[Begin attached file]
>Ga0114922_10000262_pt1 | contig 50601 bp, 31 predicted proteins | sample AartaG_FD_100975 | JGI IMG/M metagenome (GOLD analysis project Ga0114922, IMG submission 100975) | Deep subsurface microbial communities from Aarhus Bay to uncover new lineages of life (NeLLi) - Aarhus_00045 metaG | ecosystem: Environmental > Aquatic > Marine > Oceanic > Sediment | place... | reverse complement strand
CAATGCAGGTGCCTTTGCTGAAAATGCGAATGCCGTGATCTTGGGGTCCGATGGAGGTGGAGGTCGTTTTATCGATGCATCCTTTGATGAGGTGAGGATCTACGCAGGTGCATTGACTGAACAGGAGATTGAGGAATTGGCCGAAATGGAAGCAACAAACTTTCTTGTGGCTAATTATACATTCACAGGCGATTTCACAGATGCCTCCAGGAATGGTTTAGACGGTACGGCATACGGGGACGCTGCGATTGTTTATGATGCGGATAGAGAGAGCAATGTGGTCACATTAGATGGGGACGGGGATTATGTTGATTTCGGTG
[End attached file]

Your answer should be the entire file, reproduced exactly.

>Ga0114922_10000262_pt1 | contig 50601 bp, 31 predicted proteins | sample AartaG_FD_100975 | JGI IMG/M metagenome (GOLD analysis project Ga0114922, IMG submission 100975) | Deep subsurface microbial communities from Aarhus Bay to uncover new lineages of life (NeLLi) - Aarhus_00045 metaG | ecosystem: Environmental > Aquatic > Marine > Oceanic > Sediment | place... | reverse complement strand
CAATGCAGGTGCCTTTGCTGAAAATGCGAATGCCGTGATCTTGGGGTCCGATGGAGGTGGAGGTCGTTTTATCGATGCATCCTTTGATGAGGTGAGGATCTACGCAGGTGCATTGACTGAACAGGAGATTGAGGAATTGGCCGAAATGGAAGCAACAAACTTTCTTGTGGCTAATTATACATTCACAGGCGATTTCACAGATGCCTCCAGGAATGGTTTAGACGGTACGGCATACGGGGACGCTGCGATTGTTTATGATGCGGATAGAGAGAGCAATGTGGTCACATTAGATGGGGACGGGGATTATGTTGATTTCGGTG